Five funds to profit as metal prices bounce back

Prices of commodities, notably base metals, have started to rise as the world rebounds from Covid-19. David Stevenson picks the five best funds to buy to take advantage.

Commodities have been in the doghouse for much of the last decade. The largest and best-performing specialist natural resources fund in this sector, BlackRock World Mining, has lost 11% of its net asset value (NAV) over the last ten years, although its share price does show a small positive gain. Commodity specialist Goehring & Rozencwajg notes that raw materials haven’t been this cheap compared to US equities since 1920. 

Yet there are now signs of an incipient recovery as investors look forward to a global rebound in 2021, when demand for materials and energy products should improve. Iron-ore spot prices gained 33% between 1 January and mid-November; palladium 21%, uranium 19%, and copper 15%. Oil, despite a bounce to $50 a barrel in recent weeks, is still down by 34%, while platinum is down 6%.

Keep an eye on the greenback

Fluctuations in the value of the dollar have an impact on commodities too. Most are priced in dollars, so they tend to rise when the dollar weakens (this makes them more affordable for holders of other currencies) and vice versa. 

A rising dollar is often a reflection of a global flight from risk, which implies concern over an economic downturn. As investment boutique Ocean Wall points out, “heavy fiscal stimulus and expansionary monetary policy could see the dollar’s position erode... in 2021, creating a positive feedback loop similar to what happened in the 1970s and 2000s when commodities reached historical highs.”

Lurking in the background is a possible long-term tailwind: the rise of inflation as the recovery picks up speed. Inflation bodes well for raw materials. As overall demand climbs, prices rise, putting upward pressure on the cost of raw materials needed to produce goods. It also takes a relatively long time to increase the supply of most commodities, so demand often eclipses supply in good times. 

The most articulate explanation of what might happen came in a recent widely circulated note from Vincent Deluard, global macro strategist at America’s StoneX. In his latest global macro report, he surmises that inflation will be driven much higher by wages and bank credit, which are “finally rising”. The pandemic diverted consumption towards digital goods, which have no marginal cost, but the vaccine will redirect pent-up demand towards “real things”, which face physical constraints.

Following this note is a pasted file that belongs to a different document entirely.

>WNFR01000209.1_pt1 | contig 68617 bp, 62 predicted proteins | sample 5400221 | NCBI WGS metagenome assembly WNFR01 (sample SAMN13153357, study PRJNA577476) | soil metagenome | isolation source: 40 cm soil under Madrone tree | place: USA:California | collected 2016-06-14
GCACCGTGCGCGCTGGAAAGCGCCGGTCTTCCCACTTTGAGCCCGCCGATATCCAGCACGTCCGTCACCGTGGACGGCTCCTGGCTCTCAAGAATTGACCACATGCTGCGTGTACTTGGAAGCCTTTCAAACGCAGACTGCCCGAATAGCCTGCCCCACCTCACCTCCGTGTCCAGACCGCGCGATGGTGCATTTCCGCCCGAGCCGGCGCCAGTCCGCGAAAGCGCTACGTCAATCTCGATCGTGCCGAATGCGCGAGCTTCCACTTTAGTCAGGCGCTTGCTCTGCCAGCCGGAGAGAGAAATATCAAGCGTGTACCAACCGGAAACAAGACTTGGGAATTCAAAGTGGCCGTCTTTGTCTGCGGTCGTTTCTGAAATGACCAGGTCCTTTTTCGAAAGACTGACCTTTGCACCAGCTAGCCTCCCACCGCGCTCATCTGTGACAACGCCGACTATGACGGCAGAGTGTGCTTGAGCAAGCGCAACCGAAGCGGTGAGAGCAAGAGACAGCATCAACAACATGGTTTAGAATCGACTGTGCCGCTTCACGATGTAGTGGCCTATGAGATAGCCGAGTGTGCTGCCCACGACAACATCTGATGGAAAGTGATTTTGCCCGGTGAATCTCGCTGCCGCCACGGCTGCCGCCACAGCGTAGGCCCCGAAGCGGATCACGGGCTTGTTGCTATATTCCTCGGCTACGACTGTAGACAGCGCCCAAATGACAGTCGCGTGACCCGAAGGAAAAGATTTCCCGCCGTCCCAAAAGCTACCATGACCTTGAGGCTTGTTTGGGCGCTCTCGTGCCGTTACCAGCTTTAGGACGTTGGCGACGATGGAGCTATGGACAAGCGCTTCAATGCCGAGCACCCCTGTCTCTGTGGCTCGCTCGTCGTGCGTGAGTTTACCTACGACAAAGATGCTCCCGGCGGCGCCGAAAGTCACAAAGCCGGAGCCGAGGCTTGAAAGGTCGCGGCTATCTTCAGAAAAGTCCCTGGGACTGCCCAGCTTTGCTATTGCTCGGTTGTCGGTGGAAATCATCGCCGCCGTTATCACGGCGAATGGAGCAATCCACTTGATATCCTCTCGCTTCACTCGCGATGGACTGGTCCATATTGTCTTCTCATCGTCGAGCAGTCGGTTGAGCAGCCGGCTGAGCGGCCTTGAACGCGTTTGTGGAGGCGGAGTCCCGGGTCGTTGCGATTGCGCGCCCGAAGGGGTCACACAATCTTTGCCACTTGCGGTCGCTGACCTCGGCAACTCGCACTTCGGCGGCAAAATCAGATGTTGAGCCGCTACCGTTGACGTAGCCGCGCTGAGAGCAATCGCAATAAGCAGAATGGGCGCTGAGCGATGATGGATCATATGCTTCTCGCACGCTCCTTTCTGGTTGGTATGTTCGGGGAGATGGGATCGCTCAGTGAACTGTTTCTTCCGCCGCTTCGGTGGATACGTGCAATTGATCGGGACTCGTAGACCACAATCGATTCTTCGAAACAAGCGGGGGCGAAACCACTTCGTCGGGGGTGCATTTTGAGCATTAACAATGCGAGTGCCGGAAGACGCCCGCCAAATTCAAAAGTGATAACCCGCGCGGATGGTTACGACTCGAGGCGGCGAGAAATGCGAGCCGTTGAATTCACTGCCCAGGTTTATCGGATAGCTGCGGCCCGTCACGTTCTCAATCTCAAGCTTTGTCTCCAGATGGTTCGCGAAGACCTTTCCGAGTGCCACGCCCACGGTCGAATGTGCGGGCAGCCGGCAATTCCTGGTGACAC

Yet it’s also important to sound a note of caution in the short term, as commodity prices tend to move erratically. The state of the energy markets shows how commodities can take their time to rebound. Guinness Asset Management argues that the path to higher oil demand might be uneven and vary by region, with much of the developing world still struggling with Covid-19 even in 2021. 

As far as industrial metals are concerned, however, the outlook is arguably much brighter. Analysts at investment bank Goldman Sachs note that copper inventories in China have declined significantly. 

They reckon that “peak... copper mine supply is fast approaching on the horizon (end of 2023) and is now closer than at any point in the last 20 years. This means the ten-year supply shortfall is now at a record level for copper”.

Smaller metals join the party

Uranium prices, meanwhile, have bounced aggressively while many metals associated with batteries are doing the same. The share prices of lithium producers in Australia have performed strongly as the market started to get excited about the outlook for lithium. Lithium-ion batteries are the key component in electric vehicles. 

How investors play all these cross-cutting themes is vital. Many individual commodities can be tracked through individual exchange-traded funds (ETFs). But this is a risky and volatile way of capturing any upward trend – if you’re unlucky your chosen commodity could buck the trend. Nevertheless, I think copper and metals related to the new-energy sector will probably do best. 

In terms of actively managed funds, that implies a focus on Geiger Counter (LSE:GCL) or Yellow Cake (Aim: YCA) – both of which invest in uranium – or on a battery-focused fund. In the broader mining sector, the standout fund is the BlackRock World Mining fund (LSE: BRWM), where managers Evy Hambro and Olivia Markham make lots of active decisions about which mining stocks to back.

It offers a useful yield of around 4.5% but it is also heavily exposed to precious metals (including the platinum metals), which account for just under 40% of holdings. Precious metal prices have their own unique dynamic. They tend to fall back in a cyclical recoveries but then rise as inflation starts to spiral.

Another option is the Baker Steel Resources Trust (LSE: BSRT). It concentrates on smaller and mid-cap businesses as well as private companies, all of which should outperform the bigger outfits in a recovery. 

That said, its discount is tight at only 5% and it also doesn’t pay a yield. I am also wary of its near-40% exposure to precious metals. The CQS Natural Resources Growth and Income fund (LSE: CYN) pays out a hefty 5%-plus yield and also trades at a big 18% discount to NAV.

The fund is also more focused on mid to small-cap equities than BlackRock World Mining and thus might be more highly geared to a cyclical upswing but, again, precious metals are a hefty, circa 30%, exposure in the portfolio. 

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